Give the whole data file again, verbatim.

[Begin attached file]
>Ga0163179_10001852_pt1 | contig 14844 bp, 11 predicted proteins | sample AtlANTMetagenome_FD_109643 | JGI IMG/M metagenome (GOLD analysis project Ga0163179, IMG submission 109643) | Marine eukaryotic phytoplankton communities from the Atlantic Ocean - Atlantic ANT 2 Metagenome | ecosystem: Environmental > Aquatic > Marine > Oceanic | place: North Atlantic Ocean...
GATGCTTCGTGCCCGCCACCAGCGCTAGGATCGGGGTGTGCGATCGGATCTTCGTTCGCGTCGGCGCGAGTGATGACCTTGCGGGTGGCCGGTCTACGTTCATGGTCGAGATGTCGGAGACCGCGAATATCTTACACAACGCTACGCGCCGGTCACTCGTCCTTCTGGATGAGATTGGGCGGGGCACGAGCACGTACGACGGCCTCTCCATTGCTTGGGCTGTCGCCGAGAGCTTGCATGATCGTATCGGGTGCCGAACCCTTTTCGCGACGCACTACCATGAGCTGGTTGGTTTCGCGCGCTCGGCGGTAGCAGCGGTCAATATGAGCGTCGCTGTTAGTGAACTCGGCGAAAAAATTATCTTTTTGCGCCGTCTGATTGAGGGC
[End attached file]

>Ga0163179_10001852_pt1 | contig 14844 bp, 11 predicted proteins | sample AtlANTMetagenome_FD_109643 | JGI IMG/M metagenome (GOLD analysis project Ga0163179, IMG submission 109643) | Marine eukaryotic phytoplankton communities from the Atlantic Ocean - Atlantic ANT 2 Metagenome | ecosystem: Environmental > Aquatic > Marine > Oceanic | place: North Atlantic Ocean...
GATGCTTCGTGCCCGCCACCAGCGCTAGGATCGGGGTGTGCGATCGGATCTTCGTTCGCGTCGGCGCGAGTGATGACCTTGCGGGTGGCCGGTCTACGTTCATGGTCGAGATGTCGGAGACCGCGAATATCTTACACAACGCTACGCGCCGGTCACTCGTCCTTCTGGATGAGATTGGGCGGGGCACGAGCACGTACGACGGCCTCTCCATTGCTTGGGCTGTCGCCGAGAGCTTGCATGATCGTATCGGGTGCCGAACCCTTTTCGCGACGCACTACCATGAGCTGGTTGGTTTCGCGCGCTCGGCGGTAGCAGCGGTCAATATGAGCGTCGCTGTTAGTGAACTCGGCGAAAAAATTATCTTTTTGCGCCGTCTGATTGAGGGC